Myself and Fiachra, a friend of mine, ran a Deathwatch scenario at Epiccon this year. We’ve run a few sessions of this and it’s stirred up the usual hornet’s nest in the back of my mind. Which you all are about to bear witness to. Isn’t blogging fun?

INHERENT PROBLEMS WITH DEATHWATCH THAT YOU CAN’T ESCAPE FROM:

1. It’s in the 41st millenium.

If your not already familiar with that, then either a)get familiar or b) don’t play deathwatch. I started playing 40k in it’s wargame format at the age of twelve, so obviously I’m fairly familiar with it, but for the uninitiated, the seemingly futuristic setting that often lacks futurism can be a shock. Of course, that often takes second fiddle to 40k’s general sense of ALL SKULLS, ALL THE TIME. Honestly many people are surprised that the entire human race hasn’t been overwhelmed by the sheer futility of it all and commited mass, galaxy-wide suicide.

2. It’s a bugger to get the hang of.

Deathwatch is the third installment in the series of 40krp, working on the premise that people have gone through Dark Heresy and Rogue Trader, (Both of which are excellent games in their own right that use precisely the same ruleset.) Unfortunately I don’t think they took properly into consideration that many people had been waiting all this time just to play Deathwatch and not playing any of the other games, so they made a game focused for people who were well experienced with their d100 system. I don’t know about you, but the persistent level of simple math required to keep a game of deathwatch running often leads me to fluff dice rolls like a mad-‘un. Essentially you are creating a super advanced character and using some of the most complex rules of the whole setting. Fine, if you’ve at least run dark heresy a few times. Not fine if you’re moving into it straight from 40k the wargame.

3. It’s got Space Marines.

Surely this should be a positive factor. Since, you know, it’s kind of what the whole game is about and what various people have been soiling their undergarments over for the past I-dunno-how-long. But what you need to understand is that from a roleplaying perspective, space marines are death. When you make a character for an RPG, you think up Background, Motivation and character traits. For a Deathwatch space marine, all three of these are typified by the following sentance:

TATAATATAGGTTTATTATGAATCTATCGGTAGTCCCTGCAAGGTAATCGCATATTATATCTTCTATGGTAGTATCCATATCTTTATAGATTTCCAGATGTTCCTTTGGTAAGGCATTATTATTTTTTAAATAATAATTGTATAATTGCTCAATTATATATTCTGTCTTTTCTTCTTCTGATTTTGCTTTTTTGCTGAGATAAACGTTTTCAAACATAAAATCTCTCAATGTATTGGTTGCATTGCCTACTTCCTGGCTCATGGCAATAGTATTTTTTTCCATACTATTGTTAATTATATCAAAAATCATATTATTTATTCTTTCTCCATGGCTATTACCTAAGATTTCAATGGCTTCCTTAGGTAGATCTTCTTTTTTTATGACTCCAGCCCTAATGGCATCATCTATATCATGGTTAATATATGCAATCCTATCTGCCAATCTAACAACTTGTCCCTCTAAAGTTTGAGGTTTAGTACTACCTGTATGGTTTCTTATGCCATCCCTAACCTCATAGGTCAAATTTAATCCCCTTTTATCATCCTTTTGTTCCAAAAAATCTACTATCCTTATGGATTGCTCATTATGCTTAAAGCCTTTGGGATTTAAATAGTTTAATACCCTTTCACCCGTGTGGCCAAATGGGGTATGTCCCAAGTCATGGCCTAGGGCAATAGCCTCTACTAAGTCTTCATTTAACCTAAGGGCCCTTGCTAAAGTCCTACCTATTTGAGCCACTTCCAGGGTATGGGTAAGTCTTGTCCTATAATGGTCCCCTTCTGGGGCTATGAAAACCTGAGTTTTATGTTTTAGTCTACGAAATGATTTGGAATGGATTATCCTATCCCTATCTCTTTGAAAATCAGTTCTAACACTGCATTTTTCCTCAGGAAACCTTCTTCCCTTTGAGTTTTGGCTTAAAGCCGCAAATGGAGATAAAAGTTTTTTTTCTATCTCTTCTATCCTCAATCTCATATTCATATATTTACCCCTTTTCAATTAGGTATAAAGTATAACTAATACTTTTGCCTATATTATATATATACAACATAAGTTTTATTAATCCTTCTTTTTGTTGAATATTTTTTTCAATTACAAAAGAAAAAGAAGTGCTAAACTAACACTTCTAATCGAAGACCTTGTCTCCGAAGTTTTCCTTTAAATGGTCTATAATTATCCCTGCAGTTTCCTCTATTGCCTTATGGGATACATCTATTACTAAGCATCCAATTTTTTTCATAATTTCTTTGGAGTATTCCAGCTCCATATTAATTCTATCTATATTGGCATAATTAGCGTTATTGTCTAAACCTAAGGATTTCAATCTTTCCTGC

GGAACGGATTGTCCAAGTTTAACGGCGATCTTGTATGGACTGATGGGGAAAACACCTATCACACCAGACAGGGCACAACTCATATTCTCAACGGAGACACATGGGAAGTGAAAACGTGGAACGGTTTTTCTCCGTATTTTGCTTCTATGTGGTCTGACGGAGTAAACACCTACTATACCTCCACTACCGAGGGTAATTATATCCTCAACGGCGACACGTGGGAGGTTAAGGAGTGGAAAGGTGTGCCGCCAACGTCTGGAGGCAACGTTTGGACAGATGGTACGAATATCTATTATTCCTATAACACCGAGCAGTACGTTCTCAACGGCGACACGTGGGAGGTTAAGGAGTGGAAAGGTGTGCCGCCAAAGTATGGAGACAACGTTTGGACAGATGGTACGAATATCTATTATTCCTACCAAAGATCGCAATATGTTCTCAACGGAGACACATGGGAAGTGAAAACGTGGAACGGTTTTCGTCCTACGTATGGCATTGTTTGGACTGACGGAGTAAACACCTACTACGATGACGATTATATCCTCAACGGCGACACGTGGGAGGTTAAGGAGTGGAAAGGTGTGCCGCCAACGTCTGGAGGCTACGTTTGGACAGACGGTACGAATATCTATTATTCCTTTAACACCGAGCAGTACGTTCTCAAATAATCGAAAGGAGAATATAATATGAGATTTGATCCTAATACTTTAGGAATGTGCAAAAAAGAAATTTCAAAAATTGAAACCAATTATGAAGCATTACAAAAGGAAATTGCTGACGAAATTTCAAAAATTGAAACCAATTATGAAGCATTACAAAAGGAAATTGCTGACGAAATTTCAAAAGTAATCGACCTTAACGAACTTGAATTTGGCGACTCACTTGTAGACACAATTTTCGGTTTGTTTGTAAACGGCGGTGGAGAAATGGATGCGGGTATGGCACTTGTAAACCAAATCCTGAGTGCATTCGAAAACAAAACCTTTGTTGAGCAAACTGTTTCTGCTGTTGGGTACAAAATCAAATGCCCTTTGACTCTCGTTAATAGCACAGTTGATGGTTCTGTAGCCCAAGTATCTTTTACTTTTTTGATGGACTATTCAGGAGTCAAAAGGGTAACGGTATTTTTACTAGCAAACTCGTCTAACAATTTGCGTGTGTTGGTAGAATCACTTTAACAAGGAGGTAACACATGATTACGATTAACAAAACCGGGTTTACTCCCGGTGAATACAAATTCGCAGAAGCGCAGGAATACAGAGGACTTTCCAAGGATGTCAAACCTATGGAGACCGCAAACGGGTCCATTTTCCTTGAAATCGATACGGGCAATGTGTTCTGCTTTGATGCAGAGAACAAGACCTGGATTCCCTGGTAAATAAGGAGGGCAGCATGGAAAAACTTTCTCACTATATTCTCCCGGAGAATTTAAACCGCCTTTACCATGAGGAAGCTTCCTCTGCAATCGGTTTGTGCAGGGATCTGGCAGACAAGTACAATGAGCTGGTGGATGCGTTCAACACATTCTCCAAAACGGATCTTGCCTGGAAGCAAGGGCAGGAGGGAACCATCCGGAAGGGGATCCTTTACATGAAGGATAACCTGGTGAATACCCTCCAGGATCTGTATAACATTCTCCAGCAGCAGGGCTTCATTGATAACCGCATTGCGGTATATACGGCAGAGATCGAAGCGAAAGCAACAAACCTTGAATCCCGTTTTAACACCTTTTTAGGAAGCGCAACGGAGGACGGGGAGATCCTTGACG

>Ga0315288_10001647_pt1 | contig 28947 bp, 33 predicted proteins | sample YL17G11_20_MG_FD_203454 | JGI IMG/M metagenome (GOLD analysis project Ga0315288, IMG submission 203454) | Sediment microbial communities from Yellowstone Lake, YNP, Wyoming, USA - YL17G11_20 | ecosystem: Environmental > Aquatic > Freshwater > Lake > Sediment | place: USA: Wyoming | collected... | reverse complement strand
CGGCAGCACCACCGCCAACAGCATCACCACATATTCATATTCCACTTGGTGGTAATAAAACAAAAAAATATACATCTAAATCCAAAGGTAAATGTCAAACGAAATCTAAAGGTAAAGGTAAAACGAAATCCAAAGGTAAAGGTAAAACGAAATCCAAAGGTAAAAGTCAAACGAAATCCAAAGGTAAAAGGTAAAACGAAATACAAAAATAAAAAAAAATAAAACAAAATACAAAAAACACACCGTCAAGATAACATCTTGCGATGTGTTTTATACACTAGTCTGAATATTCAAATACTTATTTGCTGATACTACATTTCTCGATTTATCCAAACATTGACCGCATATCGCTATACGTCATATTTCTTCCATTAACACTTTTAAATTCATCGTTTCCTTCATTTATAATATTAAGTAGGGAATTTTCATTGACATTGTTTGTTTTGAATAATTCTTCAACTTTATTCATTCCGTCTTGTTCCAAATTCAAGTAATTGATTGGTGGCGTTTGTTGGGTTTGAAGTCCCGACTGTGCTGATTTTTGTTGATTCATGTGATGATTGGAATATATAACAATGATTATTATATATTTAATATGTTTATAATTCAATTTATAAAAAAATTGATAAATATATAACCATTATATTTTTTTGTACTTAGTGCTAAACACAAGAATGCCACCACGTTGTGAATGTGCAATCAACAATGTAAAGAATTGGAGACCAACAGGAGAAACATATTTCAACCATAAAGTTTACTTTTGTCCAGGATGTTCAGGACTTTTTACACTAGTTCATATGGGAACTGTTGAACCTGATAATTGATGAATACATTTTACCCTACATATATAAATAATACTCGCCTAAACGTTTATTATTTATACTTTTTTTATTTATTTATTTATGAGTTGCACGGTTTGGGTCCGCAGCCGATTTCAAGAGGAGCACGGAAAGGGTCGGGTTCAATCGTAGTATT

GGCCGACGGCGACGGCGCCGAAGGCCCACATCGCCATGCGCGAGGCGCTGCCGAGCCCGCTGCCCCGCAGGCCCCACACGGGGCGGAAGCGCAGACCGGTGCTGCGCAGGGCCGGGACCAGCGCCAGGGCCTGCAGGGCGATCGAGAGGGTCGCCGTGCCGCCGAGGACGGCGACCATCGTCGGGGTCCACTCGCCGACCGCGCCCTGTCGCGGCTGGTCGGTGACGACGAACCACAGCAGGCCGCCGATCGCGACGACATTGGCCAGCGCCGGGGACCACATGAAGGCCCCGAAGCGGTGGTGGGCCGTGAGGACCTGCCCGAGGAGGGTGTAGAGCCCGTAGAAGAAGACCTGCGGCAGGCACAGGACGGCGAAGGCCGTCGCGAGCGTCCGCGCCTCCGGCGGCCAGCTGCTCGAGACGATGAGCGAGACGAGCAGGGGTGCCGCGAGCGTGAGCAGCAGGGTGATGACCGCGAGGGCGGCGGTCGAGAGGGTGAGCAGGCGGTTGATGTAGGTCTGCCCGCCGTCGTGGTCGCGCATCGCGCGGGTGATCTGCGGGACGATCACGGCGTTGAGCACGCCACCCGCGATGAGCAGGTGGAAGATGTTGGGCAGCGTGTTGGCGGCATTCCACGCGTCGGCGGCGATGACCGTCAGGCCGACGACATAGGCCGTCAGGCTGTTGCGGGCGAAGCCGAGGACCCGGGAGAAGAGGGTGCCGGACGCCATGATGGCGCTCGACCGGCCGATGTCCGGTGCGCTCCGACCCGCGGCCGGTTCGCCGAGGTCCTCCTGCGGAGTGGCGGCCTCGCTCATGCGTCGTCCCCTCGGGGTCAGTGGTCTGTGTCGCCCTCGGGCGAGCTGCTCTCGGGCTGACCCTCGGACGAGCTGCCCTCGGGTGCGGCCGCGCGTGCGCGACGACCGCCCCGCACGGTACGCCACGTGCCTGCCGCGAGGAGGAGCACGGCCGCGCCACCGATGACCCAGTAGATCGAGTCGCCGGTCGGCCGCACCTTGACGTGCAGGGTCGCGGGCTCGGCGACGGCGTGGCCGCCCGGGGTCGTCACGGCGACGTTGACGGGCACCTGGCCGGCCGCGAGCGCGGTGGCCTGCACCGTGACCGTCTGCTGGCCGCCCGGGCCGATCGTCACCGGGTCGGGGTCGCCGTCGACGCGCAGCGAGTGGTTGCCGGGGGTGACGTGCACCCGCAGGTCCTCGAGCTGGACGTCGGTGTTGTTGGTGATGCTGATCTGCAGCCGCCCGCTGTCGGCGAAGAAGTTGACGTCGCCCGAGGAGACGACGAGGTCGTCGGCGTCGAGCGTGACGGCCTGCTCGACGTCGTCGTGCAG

“I shoot aliens in the face with my boltgun.”

There’s bugger all else to it really. I watched a friend of mine create a character for a once-off game. His character bio was essentially “marine X did his job for twenty years and then joined the Deathwatch.” That was it. Bugger all else. If it had have been any more two-dimensional I could have served it with sugar and lemon juice. Space marines don’t do anything else other than fight the Imperium’s enemies and get angry about it, so it requires some imagination to come up with something truly interesting. Space Marines also mean that the game suffers from it’s final problem…

4. All combat, all the time.

I’m not saying that every second of a deathwatch game is based ENTIRELY around combat… Wait, no, that’s exactly what I’m saying. You’ve got a character who’s got a fully reactive suit of powered armour, a genetically enhanced body and a gun that rapid-fires mass-reactive rockets. Doing anything other than combat is like showing up to a circle-jerk with a flask of viagra wearing three condoms and wetsuit. So if your not either in combat or contributing to an action that leads directly to it, then your going to feel like someone who has inadvertently shown up at said circle-jerk: Jipped on.

THANKS FOR TELLING ME WHAT THE INTERNET ALREADY KNOWS AIDO, HOW DO I FIX THIS???

Well that’s what I’ve been thinking about for the past while with the intention of having enough info to be able to at least suggest to someone how to run their own campaign over a reasonably long period instead of the classic, “two missions and we’re done” scenario. I have two pieces of knowledge so far:

1. Good character background is absolutely essential, because you want to use it inspire inter-player conflict. I’d almost be inclined to try and use a rogue-trader-esque system of background tracking to attempt to tie the group together, but when I say tie the group together, I really mean tear the group apart. Because if there’s one thing that we’ve found is really fun about deathwatch, it’s interparty conflict. Say what you like about teamwork being half the fun, when you know your squad mates are considering leaving you to rot, then the whole thing gets alot more interesting.

The second is the golden rule of GM’ing and should be liberally applied anyway, but I dunno, even more so, they deserve it, the acid spitting freaks…

2. make life hell for your players. The best thing I can think of is to promise them stuff, then don’t give it to them and make them operate over a longer period than they initially assumed they would. Every round becomes important now. Now you’ve got to get over your teamwork issues. Fight together, but still come out on the moral high ground from that other dickhead.

Maybe I’ll try and make more of this, but given the amount of deathwatch games we put in, it’s unlikely, however, I am always eager for suggestions. But right now I just want some sleep!

Night all!

Aido.

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